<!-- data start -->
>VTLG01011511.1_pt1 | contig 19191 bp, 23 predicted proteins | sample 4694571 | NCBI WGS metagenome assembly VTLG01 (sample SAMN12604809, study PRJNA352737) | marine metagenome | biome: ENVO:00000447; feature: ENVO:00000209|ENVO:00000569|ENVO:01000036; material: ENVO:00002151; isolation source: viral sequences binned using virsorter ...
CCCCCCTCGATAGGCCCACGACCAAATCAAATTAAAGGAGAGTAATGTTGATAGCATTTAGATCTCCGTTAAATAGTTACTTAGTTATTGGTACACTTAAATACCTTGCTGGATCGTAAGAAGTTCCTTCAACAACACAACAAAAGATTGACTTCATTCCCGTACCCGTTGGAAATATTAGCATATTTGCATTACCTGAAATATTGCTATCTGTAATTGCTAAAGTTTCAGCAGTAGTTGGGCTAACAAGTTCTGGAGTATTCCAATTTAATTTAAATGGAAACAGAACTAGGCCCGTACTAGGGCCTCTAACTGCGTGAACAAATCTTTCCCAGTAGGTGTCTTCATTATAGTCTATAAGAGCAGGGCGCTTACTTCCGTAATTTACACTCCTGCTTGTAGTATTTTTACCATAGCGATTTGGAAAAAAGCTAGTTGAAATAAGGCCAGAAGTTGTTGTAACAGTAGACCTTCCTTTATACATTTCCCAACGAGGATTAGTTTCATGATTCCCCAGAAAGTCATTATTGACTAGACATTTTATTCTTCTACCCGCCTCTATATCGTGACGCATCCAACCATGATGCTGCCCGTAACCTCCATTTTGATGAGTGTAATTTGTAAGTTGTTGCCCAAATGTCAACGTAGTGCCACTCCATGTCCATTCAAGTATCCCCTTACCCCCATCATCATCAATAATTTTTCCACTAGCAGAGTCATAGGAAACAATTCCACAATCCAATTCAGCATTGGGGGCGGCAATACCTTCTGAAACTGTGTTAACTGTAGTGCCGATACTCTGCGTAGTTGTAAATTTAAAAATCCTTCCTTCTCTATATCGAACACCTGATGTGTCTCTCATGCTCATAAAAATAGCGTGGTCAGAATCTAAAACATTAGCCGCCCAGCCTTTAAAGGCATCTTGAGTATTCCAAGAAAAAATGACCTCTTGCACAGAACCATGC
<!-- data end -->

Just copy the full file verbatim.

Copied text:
>VTLG01011511.1_pt1 | contig 19191 bp, 23 predicted proteins | sample 4694571 | NCBI WGS metagenome assembly VTLG01 (sample SAMN12604809, study PRJNA352737) | marine metagenome | biome: ENVO:00000447; feature: ENVO:00000209|ENVO:00000569|ENVO:01000036; material: ENVO:00002151; isolation source: viral sequences binned using virsorter ...
CCCCCCTCGATAGGCCCACGACCAAATCAAATTAAAGGAGAGTAATGTTGATAGCATTTAGATCTCCGTTAAATAGTTACTTAGTTATTGGTACACTTAAATACCTTGCTGGATCGTAAGAAGTTCCTTCAACAACACAACAAAAGATTGACTTCATTCCCGTACCCGTTGGAAATATTAGCATATTTGCATTACCTGAAATATTGCTATCTGTAATTGCTAAAGTTTCAGCAGTAGTTGGGCTAACAAGTTCTGGAGTATTCCAATTTAATTTAAATGGAAACAGAACTAGGCCCGTACTAGGGCCTCTAACTGCGTGAACAAATCTTTCCCAGTAGGTGTCTTCATTATAGTCTATAAGAGCAGGGCGCTTACTTCCGTAATTTACACTCCTGCTTGTAGTATTTTTACCATAGCGATTTGGAAAAAAGCTAGTTGAAATAAGGCCAGAAGTTGTTGTAACAGTAGACCTTCCTTTATACATTTCCCAACGAGGATTAGTTTCATGATTCCCCAGAAAGTCATTATTGACTAGACATTTTATTCTTCTACCCGCCTCTATATCGTGACGCATCCAACCATGATGCTGCCCGTAACCTCCATTTTGATGAGTGTAATTTGTAAGTTGTTGCCCAAATGTCAACGTAGTGCCACTCCATGTCCATTCAAGTATCCCCTTACCCCCATCATCATCAATAATTTTTCCACTAGCAGAGTCATAGGAAACAATTCCACAATCCAATTCAGCATTGGGGGCGGCAATACCTTCTGAAACTGTGTTAACTGTAGTGCCGATACTCTGCGTAGTTGTAAATTTAAAAATCCTTCCTTCTCTATATCGAACACCTGATGTGTCTCTCATGCTCATAAAAATAGCGTGGTCAGAATCTAAAACATTAGCCGCCCAGCCTTTAAAGGCATCTTGAGTATTCCAAGAAAAAATGACCTCTTGCACAGAACCATGC